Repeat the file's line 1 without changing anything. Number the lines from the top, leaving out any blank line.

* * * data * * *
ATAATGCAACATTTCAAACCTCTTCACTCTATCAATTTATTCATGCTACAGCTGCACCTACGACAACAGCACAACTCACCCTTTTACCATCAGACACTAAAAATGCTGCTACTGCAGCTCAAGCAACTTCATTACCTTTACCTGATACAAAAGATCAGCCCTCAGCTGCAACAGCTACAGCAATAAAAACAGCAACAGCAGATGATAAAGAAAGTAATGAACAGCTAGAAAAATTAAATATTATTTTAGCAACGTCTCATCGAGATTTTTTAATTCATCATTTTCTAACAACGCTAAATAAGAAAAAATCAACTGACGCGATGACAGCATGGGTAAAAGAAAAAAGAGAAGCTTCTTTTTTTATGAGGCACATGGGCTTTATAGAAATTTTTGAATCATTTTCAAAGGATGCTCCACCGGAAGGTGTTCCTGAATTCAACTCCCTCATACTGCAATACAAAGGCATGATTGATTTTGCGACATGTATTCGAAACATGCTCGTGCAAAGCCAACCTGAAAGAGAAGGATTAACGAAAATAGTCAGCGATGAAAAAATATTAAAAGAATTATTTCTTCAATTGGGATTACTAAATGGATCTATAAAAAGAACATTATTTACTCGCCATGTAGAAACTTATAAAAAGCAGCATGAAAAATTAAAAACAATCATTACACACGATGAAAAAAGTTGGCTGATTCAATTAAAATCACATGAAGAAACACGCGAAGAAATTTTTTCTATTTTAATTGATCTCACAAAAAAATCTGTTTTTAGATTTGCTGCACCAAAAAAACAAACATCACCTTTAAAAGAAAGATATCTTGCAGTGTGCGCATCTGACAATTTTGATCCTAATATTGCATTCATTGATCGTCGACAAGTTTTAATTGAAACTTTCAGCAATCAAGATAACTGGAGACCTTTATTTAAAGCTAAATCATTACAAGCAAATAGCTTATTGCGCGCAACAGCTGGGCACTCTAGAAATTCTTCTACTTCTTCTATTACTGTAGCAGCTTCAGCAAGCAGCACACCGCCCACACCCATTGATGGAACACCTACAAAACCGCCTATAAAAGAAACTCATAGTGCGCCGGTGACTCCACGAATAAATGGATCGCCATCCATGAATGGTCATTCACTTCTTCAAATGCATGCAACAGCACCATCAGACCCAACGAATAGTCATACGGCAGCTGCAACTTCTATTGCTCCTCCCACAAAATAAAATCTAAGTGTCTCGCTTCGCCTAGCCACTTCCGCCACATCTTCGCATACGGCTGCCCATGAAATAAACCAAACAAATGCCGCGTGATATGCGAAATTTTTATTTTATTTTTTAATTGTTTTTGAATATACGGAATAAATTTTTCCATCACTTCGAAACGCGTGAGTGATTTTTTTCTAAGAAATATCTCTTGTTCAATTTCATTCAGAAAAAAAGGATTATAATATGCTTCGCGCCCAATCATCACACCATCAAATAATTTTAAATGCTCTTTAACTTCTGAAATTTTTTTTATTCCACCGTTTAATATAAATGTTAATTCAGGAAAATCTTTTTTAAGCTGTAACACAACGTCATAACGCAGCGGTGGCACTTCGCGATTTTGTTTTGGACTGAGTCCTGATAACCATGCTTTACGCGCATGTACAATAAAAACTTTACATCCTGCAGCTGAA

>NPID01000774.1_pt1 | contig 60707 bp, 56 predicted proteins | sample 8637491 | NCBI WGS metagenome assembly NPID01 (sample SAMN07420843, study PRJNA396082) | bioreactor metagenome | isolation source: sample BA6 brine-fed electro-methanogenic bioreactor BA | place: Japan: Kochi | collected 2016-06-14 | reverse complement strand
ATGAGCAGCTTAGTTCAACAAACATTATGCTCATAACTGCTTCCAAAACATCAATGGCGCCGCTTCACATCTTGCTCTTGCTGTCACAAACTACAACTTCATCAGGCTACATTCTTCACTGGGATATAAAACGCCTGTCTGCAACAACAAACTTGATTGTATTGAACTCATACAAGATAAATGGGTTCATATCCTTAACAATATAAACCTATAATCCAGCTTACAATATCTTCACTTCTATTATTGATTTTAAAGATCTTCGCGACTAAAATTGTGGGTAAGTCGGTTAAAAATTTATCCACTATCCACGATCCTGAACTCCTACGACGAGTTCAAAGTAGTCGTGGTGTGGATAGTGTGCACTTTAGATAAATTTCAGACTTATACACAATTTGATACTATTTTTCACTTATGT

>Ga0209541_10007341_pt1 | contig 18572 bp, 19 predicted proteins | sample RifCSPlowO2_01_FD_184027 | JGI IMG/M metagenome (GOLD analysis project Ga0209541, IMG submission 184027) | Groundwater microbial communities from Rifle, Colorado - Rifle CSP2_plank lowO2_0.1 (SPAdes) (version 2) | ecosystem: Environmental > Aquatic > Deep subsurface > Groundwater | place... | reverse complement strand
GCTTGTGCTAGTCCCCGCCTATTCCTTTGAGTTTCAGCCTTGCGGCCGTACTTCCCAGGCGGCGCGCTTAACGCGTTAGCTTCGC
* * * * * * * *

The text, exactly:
ATAATGCAACATTTCAAACCTCTTCACTCTATCAATTTATTCATGCTACAGCTGCACCTACGACAACAGCACAACTCACCCTTTTACCATCAGACACTAAAAATGCTGCTACTGCAGCTCAAGCAACTTCATTACCTTTACCTGATACAAAAGATCAGCCCTCAGCTGCAACAGCTACAGCAATAAAAACAGCAACAGCAGATGATAAAGAAAGTAATGAACAGCTAGAAAAATTAAATATTATTTTAGCAACGTCTCATCGAGATTTTTTAATTCATCATTTTCTAACAACGCTAAATAAGAAAAAATCAACTGACGCGATGACAGCATGGGTAAAAGAAAAAAGAGAAGCTTCTTTTTTTATGAGGCACATGGGCTTTATAGAAATTTTTGAATCATTTTCAAAGGATGCTCCACCGGAAGGTGTTCCTGAATTCAACTCCCTCATACTGCAATACAAAGGCATGATTGATTTTGCGACATGTATTCGAAACATGCTCGTGCAAAGCCAACCTGAAAGAGAAGGATTAACGAAAATAGTCAGCGATGAAAAAATATTAAAAGAATTATTTCTTCAATTGGGATTACTAAATGGATCTATAAAAAGAACATTATTTACTCGCCATGTAGAAACTTATAAAAAGCAGCATGAAAAATTAAAAACAATCATTACACACGATGAAAAAAGTTGGCTGATTCAATTAAAATCACATGAAGAAACACGCGAAGAAATTTTTTCTATTTTAATTGATCTCACAAAAAAATCTGTTTTTAGATTTGCTGCACCAAAAAAACAAACATCACCTTTAAAAGAAAGATATCTTGCAGTGTGCGCATCTGACAATTTTGATCCTAATATTGCATTCATTGATCGTCGACAAGTTTTAATTGAAACTTTCAGCAATCAAGATAACTGGAGACCTTTATTTAAAGCTAAATCATTACAAGCAAATAGCTTATTGCGCGCAACAGCTGGGCACTCTAGAAATTCTTCTACTTCTTCTATTACTGTAGCAGCTTCAGCAAGCAGCACACCGCCCACACCCATTGATGGAACACCTACAAAACCGCCTATAAAAGAAACTCATAGTGCGCCGGTGACTCCACGAATAAATGGATCGCCATCCATGAATGGTCATTCACTTCTTCAAATGCATGCAACAGCACCATCAGACCCAACGAATAGTCATACGGCAGCTGCAACTTCTATTGCTCCTCCCACAAAATAAAATCTAAGTGTCTCGCTTCGCCTAGCCACTTCCGCCACATCTTCGCATACGGCTGCCCATGAAATAAACCAAACAAATGCCGCGTGATATGCGAAATTTTTATTTTATTTTTTAATTGTTTTTGAATATACGGAATAAATTTTTCCATCACTTCGAAACGCGTGAGTGATTTTTTTCTAAGAAATATCTCTTGTTCAATTTCATTCAGAAAAAAAGGATTATAATATGCTTCGCGCCCAATCATCACACCATCAAATAATTTTAAATGCTCTTTAACTTCTGAAATTTTTTTTATTCCACCGTTTAATATAAATGTTAATTCAGGAAAATCTTTTTTAAGCTGTAACACAACGTCATAACGCAGCGGTGGCACTTCGCGATTTTGTTTTGGACTGAGTCCTGATAACCATGCTTTACGCGCATGTACAATAAAAACTTTACATCCTGCAGCTGAA